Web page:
by Canyon Lake was acquired, there was a lot of complaining that (the city) was spending money extravagantly. And it’s been a blessing because we were one of the fortunate communities in Texas that has access to water, and with the growth we’re having we need to continue to set aside access to water. Three years running as the fastest-growing city in the nation, we got to be proactive. AT: As a councilmember, who are you most looking forward to working with? PRESLIE COX MULTIMEDIA EDITOR FT: It’s easy to say the community as a whole, but I have to work with my colleagues and Frank Arredondo, Place 5 city several neighborhood groups council candidate, Aug. 27 at his and the business community. campaign kickoff. They are all equal partners in this.


Aquarena Overpass to be built by late City council candidate visits College 2017 to ease railroad traffic Democrats on campus By Kendall Jackson SPECIAL TO THE STAR @k3ndallblair

By late 2017, Bobcat commuters can expect to make it to class on time due to the timely construction of the railroad overpass on Aquarena Springs Drive. The Texas Department of Transportation (TxDOT) is projected to build the Loop 82 overpass and cut traffic time in favor of San Marcos residents and students. Kelli Reyna, public informa-

tion officer at TxDOT said this is a vital project to help with the flow of traffic in the city. The $20.73 million project on the overpass will allow motorists to navigate smoothly through San Marcos. “We are going to do everything we can to minimize the impact to the traveling public,” Reyna said. “There will be growing pains at the beginning of the construction project, but we know once it’s complete, the benefits will far outweigh the pain.” Captain Rickey Lattie of the

Texas State University Police Department said meetings with TxDOT have imposed suggestions to make sure bus routes are properly executed. TxDOT officials are aware traffic congestion is a major problem in the city. “San Marcos is the fastest growing city in the United States now per capita,” Lattie said. “We are going to have to start planning for some wider, much larger roads that go through town.”

See LOOP 82, Page 2

Next Monday, Sept. 14 is the

By Anna Herod ASSISTANT NEWS EDITOR @annaleemurphy

Scott Gregson, Place 5 city council candidate, attended Wednesday’s College Democrats meeting bearing pizza, campaign T-shirts and a message to deliver to potential voters. “I just want to inform students who are actively involved in the political process,” Gregson said. “It’s great to see young people that are this active this early on in their life.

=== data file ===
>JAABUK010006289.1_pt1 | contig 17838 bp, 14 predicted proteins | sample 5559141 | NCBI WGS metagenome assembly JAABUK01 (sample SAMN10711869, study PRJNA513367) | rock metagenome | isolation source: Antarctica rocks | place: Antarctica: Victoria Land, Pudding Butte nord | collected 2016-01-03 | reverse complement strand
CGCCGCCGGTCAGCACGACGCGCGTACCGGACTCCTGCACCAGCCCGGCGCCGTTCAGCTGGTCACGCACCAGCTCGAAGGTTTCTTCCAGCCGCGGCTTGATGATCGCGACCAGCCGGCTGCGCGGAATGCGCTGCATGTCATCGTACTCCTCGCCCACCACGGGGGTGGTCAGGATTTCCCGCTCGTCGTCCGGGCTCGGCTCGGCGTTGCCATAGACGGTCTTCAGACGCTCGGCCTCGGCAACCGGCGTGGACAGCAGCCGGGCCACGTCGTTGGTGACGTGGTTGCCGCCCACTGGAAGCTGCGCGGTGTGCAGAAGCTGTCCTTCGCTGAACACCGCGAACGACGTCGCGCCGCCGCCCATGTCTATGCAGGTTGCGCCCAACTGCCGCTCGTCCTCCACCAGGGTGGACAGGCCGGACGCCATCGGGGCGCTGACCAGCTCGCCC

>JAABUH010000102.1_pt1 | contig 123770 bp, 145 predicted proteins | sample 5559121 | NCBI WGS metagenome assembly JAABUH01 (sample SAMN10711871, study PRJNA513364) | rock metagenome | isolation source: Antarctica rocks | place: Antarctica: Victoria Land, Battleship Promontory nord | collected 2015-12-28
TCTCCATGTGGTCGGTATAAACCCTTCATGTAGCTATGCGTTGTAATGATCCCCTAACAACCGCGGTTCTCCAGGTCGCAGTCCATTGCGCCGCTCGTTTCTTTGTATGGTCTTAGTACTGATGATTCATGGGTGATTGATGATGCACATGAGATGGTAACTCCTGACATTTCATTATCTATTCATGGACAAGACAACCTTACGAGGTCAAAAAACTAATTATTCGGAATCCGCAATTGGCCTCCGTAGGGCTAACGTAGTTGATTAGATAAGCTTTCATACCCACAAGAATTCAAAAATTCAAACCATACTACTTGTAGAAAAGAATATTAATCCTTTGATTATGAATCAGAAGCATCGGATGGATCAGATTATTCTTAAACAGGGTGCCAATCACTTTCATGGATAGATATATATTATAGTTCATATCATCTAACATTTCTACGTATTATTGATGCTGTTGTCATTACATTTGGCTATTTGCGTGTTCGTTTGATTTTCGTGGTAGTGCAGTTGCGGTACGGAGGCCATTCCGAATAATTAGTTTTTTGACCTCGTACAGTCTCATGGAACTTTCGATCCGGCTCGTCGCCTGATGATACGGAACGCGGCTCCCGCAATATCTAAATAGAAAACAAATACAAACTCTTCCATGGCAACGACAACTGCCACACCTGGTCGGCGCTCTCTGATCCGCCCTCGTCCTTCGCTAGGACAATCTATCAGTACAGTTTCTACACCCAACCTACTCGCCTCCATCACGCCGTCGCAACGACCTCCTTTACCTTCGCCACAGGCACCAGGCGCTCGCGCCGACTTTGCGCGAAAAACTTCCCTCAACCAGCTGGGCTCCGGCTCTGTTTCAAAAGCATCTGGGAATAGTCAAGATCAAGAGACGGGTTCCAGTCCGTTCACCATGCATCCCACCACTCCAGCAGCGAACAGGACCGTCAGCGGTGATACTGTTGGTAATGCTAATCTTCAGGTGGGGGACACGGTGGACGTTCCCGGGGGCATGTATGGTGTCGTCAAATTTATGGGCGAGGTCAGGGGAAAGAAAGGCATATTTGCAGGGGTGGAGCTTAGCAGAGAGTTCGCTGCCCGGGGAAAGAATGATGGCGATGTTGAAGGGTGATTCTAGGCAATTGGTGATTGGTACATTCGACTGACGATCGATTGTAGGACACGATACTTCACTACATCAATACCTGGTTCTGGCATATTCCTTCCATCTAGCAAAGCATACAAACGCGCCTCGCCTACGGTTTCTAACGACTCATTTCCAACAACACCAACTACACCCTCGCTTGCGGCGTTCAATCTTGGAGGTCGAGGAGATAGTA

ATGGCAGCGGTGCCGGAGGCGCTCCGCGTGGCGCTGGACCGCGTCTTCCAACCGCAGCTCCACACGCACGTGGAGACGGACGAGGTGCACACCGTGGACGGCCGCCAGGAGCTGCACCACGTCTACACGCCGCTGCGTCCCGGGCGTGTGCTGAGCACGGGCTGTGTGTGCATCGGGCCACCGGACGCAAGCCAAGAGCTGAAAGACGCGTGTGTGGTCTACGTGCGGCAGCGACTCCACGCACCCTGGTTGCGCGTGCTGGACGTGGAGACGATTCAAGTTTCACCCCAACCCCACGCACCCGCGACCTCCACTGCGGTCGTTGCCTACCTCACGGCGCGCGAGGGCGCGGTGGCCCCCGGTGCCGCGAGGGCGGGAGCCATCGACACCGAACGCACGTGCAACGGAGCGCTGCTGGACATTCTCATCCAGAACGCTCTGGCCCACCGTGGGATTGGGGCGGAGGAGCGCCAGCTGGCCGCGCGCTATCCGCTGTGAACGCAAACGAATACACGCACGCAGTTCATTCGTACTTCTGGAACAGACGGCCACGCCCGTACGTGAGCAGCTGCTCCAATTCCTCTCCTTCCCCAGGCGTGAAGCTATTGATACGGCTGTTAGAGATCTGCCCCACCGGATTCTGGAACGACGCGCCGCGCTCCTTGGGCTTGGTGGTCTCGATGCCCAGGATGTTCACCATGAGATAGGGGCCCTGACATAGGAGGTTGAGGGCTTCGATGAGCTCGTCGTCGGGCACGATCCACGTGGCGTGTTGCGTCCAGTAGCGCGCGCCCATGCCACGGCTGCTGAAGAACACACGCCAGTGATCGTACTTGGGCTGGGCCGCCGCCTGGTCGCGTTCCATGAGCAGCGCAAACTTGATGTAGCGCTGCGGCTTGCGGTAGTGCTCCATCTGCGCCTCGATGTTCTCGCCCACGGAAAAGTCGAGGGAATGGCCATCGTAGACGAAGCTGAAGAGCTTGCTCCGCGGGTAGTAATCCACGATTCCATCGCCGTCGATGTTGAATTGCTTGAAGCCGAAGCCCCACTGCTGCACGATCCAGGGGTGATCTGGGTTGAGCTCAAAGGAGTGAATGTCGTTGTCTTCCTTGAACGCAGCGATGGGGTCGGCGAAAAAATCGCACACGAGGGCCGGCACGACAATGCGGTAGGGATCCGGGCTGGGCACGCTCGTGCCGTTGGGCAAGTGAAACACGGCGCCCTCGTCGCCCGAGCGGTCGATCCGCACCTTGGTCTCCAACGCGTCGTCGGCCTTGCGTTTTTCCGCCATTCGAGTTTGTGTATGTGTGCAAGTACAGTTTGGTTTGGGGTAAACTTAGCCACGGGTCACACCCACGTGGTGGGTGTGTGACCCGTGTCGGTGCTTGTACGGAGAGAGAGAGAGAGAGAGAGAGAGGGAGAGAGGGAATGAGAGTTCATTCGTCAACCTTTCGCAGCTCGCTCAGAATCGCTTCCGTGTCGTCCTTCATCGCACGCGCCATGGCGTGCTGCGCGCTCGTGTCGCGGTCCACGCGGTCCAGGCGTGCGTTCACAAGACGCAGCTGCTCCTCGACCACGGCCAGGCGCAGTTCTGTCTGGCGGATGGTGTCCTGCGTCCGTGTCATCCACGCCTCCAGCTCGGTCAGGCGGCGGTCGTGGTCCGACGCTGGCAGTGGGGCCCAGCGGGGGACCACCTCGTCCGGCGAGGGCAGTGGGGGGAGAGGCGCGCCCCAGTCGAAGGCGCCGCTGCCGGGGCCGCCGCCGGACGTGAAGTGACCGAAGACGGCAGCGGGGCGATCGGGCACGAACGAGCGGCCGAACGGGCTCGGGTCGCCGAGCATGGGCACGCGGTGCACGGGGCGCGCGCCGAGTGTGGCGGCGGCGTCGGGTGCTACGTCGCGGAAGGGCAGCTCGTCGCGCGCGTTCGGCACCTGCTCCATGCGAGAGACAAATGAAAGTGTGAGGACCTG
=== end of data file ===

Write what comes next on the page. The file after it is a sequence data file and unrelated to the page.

It’s important for them to get out and express their opinions with their votes.” Gregson said he is in favor of the master plan the city has adopted because it will promote “consistent development” and attract those willing to spend money. “I’m always amazed to see the innovativeness of young minds that come out of this university,” Gregson said. Gregson said he loves the city for its “charm and character” and Texas State is a contributing factor to the San

Martian way of life. Nicholas Laughlin, electronic media and mass communication sophomore and president of the College Democrats, said he admires that Gregson is trying to “better the city” even though he is already retired and has served on so many boards and committees. “Something that he thinks is really important is to preserve the river and to have students voices heard,” Laughlin said. “I remember last year that

See GREGSON, Page 2

2 | The University Star | News | Thursday, September 10, 2015

THE MARC, from front bit of diversity in its live performances, although AfterDark Entertainment is mainly electronic dance music. “I’m not a huge fan of country, so I kind of avoided it at first,” said Gabriel

Bermea, electronic media and mass communication sophomore. “But one of my friends invited me whenever the rap group Travis Porter was playing and that got me more interested. It included more artists.”

CAMP, from front with the Aquatic Science Camp last summer,” Deringer said. “University Camp unfortunately lost that revenue and wasn’t able to recapture it since it was closed indefinitely.” The Aquatic Science Camp had been in discussion with University Camp for about six months prior to the Memorial Day weekend flood, Deringer said. The Aquatic Science Camp had to cancel two weeks before the events planned at the campsite and make last minute changes two weeks. “It was a major inconvenience for the Aquatic Science Camp,” Deringer said. “However, given that the camp was within the university and that the flooding wasn’t manmade, they were very good-natured about the whole ordeal.” The campsite is still deemed a liability because of the intense debris that has piled up, Johnson said. It is very unsafe at the moment. “The cleanup and debrisremoval process will begin next week under Texas State’s Facility Operations,” Johnson said. Juan Guerra, associate vice president of Facilities at Texas State, said the department is waiting on some final permits and clearances to start rebuilding the camp. He said all of the cleanup will be finished by the end of September or the beginning of October, depending on how complex the process is. “We normally close the camp site from December 15th through January 15th, so more than likely we will wait to reopen camp facilities until the beginning of next year,” Johnson said.